"Across Kenya, there's a terrible secret, hidden from the world. They live in darkened rooms, if you call it livingthey're Locked Up and Forgotten." That is an excerpt from a 2011 CNN documentary showing the rot in Kenya's mental health system. There are an estimated 3 million, mostly poor, Kenyans living with a mental health problem, according to Non-Government organizations and United Nations figures. These range from common disorders like depression and anxiety, to disorders like psychosis, schizophrenia, bipolar disorders, substance and alcohol abuse among others.
Ultimately the situation is worsened by the pervasive culture of denial, silence, negativity and stigmatization of the patient and the families they come from, in turn largely impeding their treatment. Not forgetting that there are too few specialists with mental health training and too many gaps existing in mental health provision. As an undergraduate at Africa Nazarene University, I was fortunate to work with amazing lectures who trained me in the art of engaging with different kind patients. I was also able to do my practicum at one of the well known hospitals in Kenya, Nairobi Women's hospital, which deals with issues of rape, domestic and gender violence among other issues. I interacted with a number of patients who because of past trauma were struggling with depression, anxiety/panic attacks and some even struggling with substance and alcohol abuse. Unfortunately, majority of those problems went undiagnosed and unmanaged and patients were left to silently suffer. It was here that my interest in clinical psychology and cognitive impairment gained incentive.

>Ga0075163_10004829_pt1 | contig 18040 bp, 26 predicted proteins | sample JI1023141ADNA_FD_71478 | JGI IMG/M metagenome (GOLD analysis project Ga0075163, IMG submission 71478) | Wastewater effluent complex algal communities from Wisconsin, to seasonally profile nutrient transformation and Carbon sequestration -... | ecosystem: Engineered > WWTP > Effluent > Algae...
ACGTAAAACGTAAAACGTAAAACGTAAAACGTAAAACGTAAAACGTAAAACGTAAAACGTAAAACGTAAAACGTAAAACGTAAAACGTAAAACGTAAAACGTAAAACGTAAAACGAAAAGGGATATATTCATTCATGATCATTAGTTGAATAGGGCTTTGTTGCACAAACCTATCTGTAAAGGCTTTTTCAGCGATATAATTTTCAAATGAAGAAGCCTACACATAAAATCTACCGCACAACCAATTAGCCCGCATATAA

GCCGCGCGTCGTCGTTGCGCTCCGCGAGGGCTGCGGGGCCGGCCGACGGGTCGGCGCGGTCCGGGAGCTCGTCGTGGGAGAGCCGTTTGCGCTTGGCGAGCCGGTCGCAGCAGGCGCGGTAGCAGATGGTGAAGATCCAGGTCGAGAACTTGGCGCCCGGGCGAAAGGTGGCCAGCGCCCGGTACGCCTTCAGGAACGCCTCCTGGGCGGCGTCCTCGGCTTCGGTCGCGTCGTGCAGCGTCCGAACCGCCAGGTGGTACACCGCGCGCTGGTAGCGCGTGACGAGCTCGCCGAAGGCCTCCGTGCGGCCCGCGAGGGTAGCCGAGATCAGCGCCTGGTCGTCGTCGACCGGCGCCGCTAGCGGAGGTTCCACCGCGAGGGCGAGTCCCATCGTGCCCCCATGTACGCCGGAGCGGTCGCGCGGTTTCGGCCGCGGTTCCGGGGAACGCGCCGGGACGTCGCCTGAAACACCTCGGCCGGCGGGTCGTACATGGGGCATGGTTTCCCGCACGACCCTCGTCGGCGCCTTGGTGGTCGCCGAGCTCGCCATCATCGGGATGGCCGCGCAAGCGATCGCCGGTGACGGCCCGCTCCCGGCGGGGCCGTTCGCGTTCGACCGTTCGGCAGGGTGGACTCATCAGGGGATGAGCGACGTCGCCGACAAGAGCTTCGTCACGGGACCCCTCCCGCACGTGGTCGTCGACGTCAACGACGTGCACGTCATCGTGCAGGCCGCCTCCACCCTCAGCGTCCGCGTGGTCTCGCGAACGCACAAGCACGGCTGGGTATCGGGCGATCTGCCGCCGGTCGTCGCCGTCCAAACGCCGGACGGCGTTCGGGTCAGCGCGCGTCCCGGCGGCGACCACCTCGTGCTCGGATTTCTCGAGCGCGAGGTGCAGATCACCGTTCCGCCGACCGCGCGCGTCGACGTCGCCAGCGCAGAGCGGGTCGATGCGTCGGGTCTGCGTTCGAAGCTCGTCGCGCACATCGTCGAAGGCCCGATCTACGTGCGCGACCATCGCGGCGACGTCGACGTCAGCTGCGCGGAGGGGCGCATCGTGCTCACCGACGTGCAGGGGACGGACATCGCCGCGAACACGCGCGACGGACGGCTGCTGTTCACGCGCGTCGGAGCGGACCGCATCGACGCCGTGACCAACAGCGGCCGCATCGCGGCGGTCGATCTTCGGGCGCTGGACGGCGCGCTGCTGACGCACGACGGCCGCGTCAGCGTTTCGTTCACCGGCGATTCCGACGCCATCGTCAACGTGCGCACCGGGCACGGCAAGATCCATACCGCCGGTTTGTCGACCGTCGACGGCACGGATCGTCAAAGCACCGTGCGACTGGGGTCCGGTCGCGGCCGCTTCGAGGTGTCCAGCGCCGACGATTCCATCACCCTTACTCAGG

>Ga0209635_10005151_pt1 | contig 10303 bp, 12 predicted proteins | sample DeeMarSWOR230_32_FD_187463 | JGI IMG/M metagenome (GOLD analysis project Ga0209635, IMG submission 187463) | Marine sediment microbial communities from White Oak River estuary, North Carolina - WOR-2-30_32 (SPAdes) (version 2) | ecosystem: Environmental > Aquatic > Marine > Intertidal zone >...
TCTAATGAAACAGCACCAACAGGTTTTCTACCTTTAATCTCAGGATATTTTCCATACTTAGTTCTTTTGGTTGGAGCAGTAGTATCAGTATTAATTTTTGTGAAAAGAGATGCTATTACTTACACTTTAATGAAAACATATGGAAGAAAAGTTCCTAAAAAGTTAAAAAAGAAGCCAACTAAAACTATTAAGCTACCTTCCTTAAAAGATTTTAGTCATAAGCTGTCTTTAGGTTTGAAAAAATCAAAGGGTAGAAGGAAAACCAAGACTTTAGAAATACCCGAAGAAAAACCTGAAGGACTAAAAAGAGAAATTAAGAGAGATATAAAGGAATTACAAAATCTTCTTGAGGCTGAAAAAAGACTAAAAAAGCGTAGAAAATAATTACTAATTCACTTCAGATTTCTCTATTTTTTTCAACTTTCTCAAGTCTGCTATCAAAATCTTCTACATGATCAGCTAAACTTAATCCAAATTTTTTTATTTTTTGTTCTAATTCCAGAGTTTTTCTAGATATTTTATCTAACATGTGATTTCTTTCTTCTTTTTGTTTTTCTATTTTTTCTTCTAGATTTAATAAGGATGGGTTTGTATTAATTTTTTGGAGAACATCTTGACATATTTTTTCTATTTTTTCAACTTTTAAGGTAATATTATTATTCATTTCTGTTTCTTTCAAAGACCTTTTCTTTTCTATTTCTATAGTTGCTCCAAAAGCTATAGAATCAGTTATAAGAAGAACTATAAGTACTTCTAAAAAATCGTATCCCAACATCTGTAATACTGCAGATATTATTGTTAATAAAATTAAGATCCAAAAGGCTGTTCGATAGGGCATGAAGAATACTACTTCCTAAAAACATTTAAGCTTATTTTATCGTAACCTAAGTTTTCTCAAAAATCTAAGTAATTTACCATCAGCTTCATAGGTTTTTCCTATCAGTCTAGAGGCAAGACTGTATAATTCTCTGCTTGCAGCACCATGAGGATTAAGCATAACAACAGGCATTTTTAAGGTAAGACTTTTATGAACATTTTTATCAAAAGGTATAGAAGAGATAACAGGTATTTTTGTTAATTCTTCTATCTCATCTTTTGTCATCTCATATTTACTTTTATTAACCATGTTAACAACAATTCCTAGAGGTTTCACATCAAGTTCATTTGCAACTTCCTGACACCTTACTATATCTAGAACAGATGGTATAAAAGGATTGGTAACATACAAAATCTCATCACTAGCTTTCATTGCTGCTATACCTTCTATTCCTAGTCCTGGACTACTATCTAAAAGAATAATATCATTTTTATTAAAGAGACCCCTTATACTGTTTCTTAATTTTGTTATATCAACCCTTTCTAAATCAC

After graduation, I took a job at a rehab (Crossway Psychometrics and Psychiatric Institute) working with substance and alcohol abusers and mental health patients. Where the reality of the mistreatment of the mentally ill in Kenya hit me. Mental illness is seen as the handiwork of evil machinations (demons and evil spirit), and people suffering from depression and anxiety disorders expected to "snap out of it".